By this point, the plethora of conflicting views from market analysts on news channels and social media is enough to make your head spin.
Yields have fallen, stock index support levels have held, inflation remains a concern, the threat of deglobalisation looms, and earnings for US stocks are significantly underperforming.
Where does all this leave us, the retail investor? The macro picture, looking at overall trends based on fundamental factors, is crucial.
Although it’s been said before, price and momentum truly are the purest indicators that investors and traders can use to attempt to forecast market movements. Although price and momentum are open to individual interpretation, they are an investor’s best friend when it comes to understanding and deriving meaning from even the most basic chart.
So, what are the most useful charts to look at during this potential inflection point where the market either holds support levels or sinks another 8-15%?
To that end, I’ve developed a useful, reliable approach that I call the “Economic Modern Family” – more on that below. Other important market benchmarks, like junk bonds or the S&P 500 futures, also tell a story or, at the very least, can help you produce an “if this, then that” trading plan.
Goldman Sachs says stocks have found a floor, predicting that the S&P 500 [SPX] will end the year at 4,300. Yesterday, it closed at 3,941.48.
In contrast, Bank of America’s latest “flow show” was titled “3,600 is the new bull case.” Their analysts predict a potential move down to 3,000.
When bank analysts come out of their corners to spar with opposing opinions, we look for more evidence.
Will the S&P 500 continue to fall?
Beginning our evidence search with the S&P 500, the below SPX chart shows momentum, based on our Real Motion indicator, skimming along support (the dotted line) with a wee bit more work to do to prove recent lows at 3,805 can hold up.
A move over 4,000 would confirm a temporary low in place, whereas a stagflation environment supports a trading range, rather than a bullish move much higher than about 4,400.
However, one must note that a break below 3,800 most likely means a move to 3,600 next.
Junk bonds find support
Junk bonds [JNK] have been my favourite indicator to assess bottoms and tops.
As of Tuesday, and after months of declines, JNK found interesting and critical support, as shown in the chart below.
Junk bonds outperformed the SPX during Tuesday’s session. The chart also illustrates how junk bonds were first to falter at the end of 2021, long before stock indices. This makes Tuesday’s activity noteworthy.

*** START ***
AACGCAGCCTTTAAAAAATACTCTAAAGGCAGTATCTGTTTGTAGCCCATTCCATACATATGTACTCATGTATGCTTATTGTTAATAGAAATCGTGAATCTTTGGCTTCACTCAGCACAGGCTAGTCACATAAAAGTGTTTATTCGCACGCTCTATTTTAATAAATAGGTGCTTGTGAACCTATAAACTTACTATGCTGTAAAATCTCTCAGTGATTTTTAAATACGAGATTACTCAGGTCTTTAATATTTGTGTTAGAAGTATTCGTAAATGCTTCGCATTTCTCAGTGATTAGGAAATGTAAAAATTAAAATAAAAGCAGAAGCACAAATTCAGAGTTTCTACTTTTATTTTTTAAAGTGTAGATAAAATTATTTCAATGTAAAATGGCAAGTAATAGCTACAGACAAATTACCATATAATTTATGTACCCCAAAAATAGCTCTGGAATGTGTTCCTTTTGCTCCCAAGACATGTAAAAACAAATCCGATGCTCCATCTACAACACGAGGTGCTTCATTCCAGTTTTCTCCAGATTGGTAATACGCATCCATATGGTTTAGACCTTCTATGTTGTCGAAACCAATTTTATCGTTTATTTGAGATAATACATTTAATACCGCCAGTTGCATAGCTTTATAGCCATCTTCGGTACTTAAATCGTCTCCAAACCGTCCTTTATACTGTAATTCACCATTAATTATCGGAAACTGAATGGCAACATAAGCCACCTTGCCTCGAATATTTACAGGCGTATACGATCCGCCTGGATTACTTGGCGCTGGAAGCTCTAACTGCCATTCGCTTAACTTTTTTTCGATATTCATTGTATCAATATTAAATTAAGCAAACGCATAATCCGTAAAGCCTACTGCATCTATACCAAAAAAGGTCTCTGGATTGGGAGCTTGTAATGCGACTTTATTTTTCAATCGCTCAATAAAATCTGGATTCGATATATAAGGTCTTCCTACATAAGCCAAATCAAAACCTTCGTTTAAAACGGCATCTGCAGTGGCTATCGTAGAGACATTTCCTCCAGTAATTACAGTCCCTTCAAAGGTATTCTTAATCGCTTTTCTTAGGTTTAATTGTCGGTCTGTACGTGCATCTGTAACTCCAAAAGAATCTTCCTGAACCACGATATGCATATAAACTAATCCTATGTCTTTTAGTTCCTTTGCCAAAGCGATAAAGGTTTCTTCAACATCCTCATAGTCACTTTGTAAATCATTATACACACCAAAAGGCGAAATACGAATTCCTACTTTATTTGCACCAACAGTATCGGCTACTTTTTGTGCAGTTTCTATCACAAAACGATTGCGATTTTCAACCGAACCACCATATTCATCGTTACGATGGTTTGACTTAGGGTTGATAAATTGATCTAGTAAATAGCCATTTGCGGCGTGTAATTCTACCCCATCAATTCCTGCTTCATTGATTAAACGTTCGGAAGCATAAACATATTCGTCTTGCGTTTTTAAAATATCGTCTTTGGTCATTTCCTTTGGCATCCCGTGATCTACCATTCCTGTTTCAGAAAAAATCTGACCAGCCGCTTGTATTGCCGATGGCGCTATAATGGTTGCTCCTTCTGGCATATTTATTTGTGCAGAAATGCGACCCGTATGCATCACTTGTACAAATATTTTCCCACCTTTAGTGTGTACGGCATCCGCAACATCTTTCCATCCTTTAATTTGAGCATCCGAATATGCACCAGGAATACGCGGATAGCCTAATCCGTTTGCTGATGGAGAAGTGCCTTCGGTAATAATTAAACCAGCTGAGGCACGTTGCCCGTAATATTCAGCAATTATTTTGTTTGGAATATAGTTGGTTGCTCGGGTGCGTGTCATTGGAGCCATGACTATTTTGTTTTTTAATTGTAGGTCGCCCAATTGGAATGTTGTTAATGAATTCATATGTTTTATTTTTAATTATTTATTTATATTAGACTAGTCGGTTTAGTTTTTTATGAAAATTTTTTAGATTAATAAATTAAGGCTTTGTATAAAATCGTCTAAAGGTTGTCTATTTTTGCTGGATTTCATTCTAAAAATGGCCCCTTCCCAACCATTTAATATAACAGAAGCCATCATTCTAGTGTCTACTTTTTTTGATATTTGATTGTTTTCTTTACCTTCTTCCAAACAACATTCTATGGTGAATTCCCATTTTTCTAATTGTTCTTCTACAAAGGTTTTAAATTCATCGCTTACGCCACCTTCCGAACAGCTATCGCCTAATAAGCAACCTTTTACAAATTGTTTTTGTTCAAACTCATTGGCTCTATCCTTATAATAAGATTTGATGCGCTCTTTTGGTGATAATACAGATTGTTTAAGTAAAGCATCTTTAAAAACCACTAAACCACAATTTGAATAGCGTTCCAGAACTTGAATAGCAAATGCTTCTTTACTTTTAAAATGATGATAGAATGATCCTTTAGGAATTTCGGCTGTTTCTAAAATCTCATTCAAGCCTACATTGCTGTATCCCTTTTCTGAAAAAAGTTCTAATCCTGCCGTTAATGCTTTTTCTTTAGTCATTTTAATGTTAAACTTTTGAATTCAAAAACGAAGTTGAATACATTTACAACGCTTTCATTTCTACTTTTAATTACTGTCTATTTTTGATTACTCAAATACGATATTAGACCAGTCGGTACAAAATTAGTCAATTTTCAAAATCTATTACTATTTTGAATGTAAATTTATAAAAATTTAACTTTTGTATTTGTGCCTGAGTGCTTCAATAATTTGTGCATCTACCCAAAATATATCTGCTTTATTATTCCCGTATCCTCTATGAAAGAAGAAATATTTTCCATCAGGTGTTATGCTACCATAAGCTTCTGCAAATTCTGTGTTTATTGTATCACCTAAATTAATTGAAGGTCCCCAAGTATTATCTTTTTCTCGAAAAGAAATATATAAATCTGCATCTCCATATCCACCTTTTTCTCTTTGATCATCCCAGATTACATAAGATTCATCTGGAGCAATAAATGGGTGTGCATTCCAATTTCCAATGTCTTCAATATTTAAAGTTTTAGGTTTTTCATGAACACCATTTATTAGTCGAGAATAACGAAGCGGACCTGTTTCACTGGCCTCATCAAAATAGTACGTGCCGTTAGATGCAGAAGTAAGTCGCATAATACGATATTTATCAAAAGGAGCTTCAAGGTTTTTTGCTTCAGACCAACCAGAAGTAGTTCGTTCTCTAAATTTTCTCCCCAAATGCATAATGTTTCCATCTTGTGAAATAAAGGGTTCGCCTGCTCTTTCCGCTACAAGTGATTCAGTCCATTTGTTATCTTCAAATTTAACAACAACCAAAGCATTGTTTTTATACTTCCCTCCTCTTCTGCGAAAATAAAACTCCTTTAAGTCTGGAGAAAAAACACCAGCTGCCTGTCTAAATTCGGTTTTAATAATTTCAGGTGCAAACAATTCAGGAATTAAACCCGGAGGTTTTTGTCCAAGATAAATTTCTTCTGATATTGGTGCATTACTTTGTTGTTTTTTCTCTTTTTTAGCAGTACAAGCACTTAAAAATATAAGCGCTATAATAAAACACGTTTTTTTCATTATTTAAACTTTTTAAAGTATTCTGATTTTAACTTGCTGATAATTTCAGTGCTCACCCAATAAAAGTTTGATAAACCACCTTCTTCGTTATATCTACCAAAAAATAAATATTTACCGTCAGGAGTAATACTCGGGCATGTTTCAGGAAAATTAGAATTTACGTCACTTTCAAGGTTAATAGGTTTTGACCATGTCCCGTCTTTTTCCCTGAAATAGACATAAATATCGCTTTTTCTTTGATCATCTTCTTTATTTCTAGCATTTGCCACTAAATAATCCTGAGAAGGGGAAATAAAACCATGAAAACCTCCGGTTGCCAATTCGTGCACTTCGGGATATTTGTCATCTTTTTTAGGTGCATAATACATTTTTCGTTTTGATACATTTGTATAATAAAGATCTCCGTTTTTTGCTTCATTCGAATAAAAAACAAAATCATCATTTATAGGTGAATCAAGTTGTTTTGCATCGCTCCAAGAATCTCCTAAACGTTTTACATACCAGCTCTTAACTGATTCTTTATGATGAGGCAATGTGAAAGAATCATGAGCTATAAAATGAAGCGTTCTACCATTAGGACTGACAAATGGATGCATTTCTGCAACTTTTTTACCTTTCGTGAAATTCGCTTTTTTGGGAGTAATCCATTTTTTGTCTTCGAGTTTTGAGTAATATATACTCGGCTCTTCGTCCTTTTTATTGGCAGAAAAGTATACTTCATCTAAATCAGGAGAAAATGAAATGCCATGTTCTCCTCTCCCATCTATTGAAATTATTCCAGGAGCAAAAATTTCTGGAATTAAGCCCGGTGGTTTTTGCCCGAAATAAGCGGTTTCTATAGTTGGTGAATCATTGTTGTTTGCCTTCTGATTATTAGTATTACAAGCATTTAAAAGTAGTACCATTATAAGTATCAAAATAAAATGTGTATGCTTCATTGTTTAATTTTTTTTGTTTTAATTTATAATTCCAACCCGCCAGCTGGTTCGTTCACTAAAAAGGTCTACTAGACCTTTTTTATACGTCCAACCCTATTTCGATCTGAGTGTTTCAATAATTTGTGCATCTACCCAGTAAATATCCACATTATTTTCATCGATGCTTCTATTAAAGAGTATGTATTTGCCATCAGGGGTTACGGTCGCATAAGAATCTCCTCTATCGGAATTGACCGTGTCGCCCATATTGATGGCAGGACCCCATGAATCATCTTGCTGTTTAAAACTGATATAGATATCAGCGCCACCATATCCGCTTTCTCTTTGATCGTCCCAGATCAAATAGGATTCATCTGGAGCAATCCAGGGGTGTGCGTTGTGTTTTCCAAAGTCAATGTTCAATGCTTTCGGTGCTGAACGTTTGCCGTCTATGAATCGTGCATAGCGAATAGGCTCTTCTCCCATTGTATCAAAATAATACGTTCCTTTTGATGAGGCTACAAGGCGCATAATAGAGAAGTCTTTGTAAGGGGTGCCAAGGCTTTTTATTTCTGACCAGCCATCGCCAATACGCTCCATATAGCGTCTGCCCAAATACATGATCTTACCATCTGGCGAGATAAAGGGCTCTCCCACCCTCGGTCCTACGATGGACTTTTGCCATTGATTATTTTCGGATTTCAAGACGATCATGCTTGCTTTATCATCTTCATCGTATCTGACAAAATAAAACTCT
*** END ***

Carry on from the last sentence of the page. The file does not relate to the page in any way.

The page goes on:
Nonetheless, the bottom indicator – MarketGauge’s Triple Play indicator – is yet to confirm any real enthusiasm. Long bonds [TLT] are still outperforming high-yield, high-debt bonds.
We need to see high-yield, high-debt bonds outperform the long bonds in order for the market to rally from here.
Meet the Economic Modern Family
My Economic Modern Family comprises one US index and five key economic sectors. Each offers a lot of information on both the health of the economy and the market. Let’s look at the first two constituents, shown in the chart below.
First, the small-cap Russell 2000 Index [IWM], made up of the smallest 2,000 stocks in the Russell 3000 Index, is my favourite index. Representing the industrial and manufacturing side of the economy, IWM is key to assessing the strength or weakness of the real economy. Currently, if IWM continues to fall in price, we see signs of stagflation and potential for recession. The momentum and price, although a bit off the lows, are not impressive.
Second, the S&P Retail ETF [XRT] is an exchange traded fund that represents the consumer in the US economy. Clearly, retail – both consumer discretionary and staples – tell an important story, as evidenced by recent declines in the share prices of cheaper stores like Costco [COST]. Price is freefalling, and the weak momentum suggests that stagflation, and perhaps a recession, are in the works.
The rest of my Economic Modern Family consists of transportation [IYT], semiconductors [SMH], biotechnology [IBB] and regional banks [KRE]. These indicators, shown in the charts below, provide further evidence of stagflation.
Interestingly biotechnology, on a relative basis, is the best performer of these four. However, momentum in all four sectors is anaemic. The consolidation of lower prices in semiconductors, transportation and regional banks likely means a new trading range is imminent. Biotechnology acts more agnostically because of its unique representation of both a cyclical and non-cyclical aspect of the economy. Simply put, we need our drugs – on both a seasonal basis and sometimes, as Covid proved, out of the blue.
A plan of action
So, what is our “if that, then this” trading plan? If junk bonds hold up and yields rise again, that could be seen as a sign that bond traders believe we will escape recession and trade sideways-to-higher in the S&P 500, which could be expected to find resistance at 4,300-4,400. That would have a positive impact on all areas of the Economic Modern Family, though we would need to see the Russell 2000 act convincingly.
On the other hand, if yields continue to slip, junk bonds trade in a range and the SPX falls below 3,800, those momentum indicators, already weak in a bear market, could get a whole lot weaker. As could prices.
Mish Schneider is MarketGauge’s director of trading education and research. Read more of her market analysis here, or visit marketgauge.com.
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